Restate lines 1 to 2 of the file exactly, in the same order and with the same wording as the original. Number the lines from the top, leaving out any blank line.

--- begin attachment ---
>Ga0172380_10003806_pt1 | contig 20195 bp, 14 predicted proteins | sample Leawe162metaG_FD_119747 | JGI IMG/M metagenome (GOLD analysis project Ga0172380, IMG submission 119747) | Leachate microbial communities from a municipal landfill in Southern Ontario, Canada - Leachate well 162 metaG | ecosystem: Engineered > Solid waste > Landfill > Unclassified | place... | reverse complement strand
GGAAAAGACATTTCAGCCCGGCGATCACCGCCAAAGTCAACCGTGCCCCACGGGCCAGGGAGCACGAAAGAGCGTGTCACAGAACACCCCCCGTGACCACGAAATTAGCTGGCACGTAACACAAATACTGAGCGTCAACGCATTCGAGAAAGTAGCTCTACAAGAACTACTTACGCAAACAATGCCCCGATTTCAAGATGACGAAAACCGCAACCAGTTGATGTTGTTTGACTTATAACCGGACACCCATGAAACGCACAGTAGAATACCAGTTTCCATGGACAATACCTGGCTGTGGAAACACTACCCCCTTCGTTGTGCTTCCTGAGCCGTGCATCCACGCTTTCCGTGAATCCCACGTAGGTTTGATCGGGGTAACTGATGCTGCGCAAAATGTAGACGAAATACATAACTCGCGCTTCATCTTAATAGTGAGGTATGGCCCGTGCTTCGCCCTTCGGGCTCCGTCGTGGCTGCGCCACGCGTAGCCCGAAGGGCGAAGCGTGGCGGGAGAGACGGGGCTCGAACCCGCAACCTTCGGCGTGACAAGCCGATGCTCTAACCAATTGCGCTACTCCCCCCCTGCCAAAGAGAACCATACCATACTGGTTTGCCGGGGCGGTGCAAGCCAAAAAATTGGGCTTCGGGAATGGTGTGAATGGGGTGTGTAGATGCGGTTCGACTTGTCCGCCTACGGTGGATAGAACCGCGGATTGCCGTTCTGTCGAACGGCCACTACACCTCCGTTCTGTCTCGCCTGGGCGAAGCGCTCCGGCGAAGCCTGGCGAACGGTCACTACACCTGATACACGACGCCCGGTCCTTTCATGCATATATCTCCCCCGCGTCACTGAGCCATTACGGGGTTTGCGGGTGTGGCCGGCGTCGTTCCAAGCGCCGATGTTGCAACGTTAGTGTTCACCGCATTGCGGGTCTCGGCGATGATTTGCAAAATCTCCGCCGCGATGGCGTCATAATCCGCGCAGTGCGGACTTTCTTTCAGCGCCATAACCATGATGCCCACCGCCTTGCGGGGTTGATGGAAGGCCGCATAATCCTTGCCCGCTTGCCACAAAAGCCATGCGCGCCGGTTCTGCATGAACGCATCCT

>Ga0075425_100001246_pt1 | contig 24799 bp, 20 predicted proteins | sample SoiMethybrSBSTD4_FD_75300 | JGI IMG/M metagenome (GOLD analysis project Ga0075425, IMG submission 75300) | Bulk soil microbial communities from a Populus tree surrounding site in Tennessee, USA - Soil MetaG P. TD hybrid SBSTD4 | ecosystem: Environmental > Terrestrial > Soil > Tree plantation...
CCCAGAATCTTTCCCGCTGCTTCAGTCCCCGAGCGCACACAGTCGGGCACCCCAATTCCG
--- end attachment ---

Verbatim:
>Ga0172380_10003806_pt1 | contig 20195 bp, 14 predicted proteins | sample Leawe162metaG_FD_119747 | JGI IMG/M metagenome (GOLD analysis project Ga0172380, IMG submission 119747) | Leachate microbial communities from a municipal landfill in Southern Ontario, Canada - Leachate well 162 metaG | ecosystem: Engineered > Solid waste > Landfill > Unclassified | place... | reverse complement strand
GGAAAAGACATTTCAGCCCGGCGATCACCGCCAAAGTCAACCGTGCCCCACGGGCCAGGGAGCACGAAAGAGCGTGTCACAGAACACCCCCCGTGACCACGAAATTAGCTGGCACGTAACACAAATACTGAGCGTCAACGCATTCGAGAAAGTAGCTCTACAAGAACTACTTACGCAAACAATGCCCCGATTTCAAGATGACGAAAACCGCAACCAGTTGATGTTGTTTGACTTATAACCGGACACCCATGAAACGCACAGTAGAATACCAGTTTCCATGGACAATACCTGGCTGTGGAAACACTACCCCCTTCGTTGTGCTTCCTGAGCCGTGCATCCACGCTTTCCGTGAATCCCACGTAGGTTTGATCGGGGTAACTGATGCTGCGCAAAATGTAGACGAAATACATAACTCGCGCTTCATCTTAATAGTGAGGTATGGCCCGTGCTTCGCCCTTCGGGCTCCGTCGTGGCTGCGCCACGCGTAGCCCGAAGGGCGAAGCGTGGCGGGAGAGACGGGGCTCGAACCCGCAACCTTCGGCGTGACAAGCCGATGCTCTAACCAATTGCGCTACTCCCCCCCTGCCAAAGAGAACCATACCATACTGGTTTGCCGGGGCGGTGCAAGCCAAAAAATTGGGCTTCGGGAATGGTGTGAATGGGGTGTGTAGATGCGGTTCGACTTGTCCGCCTACGGTGGATAGAACCGCGGATTGCCGTTCTGTCGAACGGCCACTACACCTCCGTTCTGTCTCGCCTGGGCGAAGCGCTCCGGCGAAGCCTGGCGAACGGTCACTACACCTGATACACGACGCCCGGTCCTTTCATGCATATATCTCCCCCGCGTCACTGAGCCATTACGGGGTTTGCGGGTGTGGCCGGCGTCGTTCCAAGCGCCGATGTTGCAACGTTAGTGTTCACCGCATTGCGGGTCTCGGCGATGATTTGCAAAATCTCCGCCGCGATGGCGTCATAATCCGCGCAGTGCGGACTTTCTTTCAGCGCCATAACCATGATGCCCACCGCCTTGCGGGGTTGATGGAAGGCCGCATAATCCTTGCCCGCTTGCCACAAAAGCCATGCGCGCCGGTTCTGCATGAACGCATCCT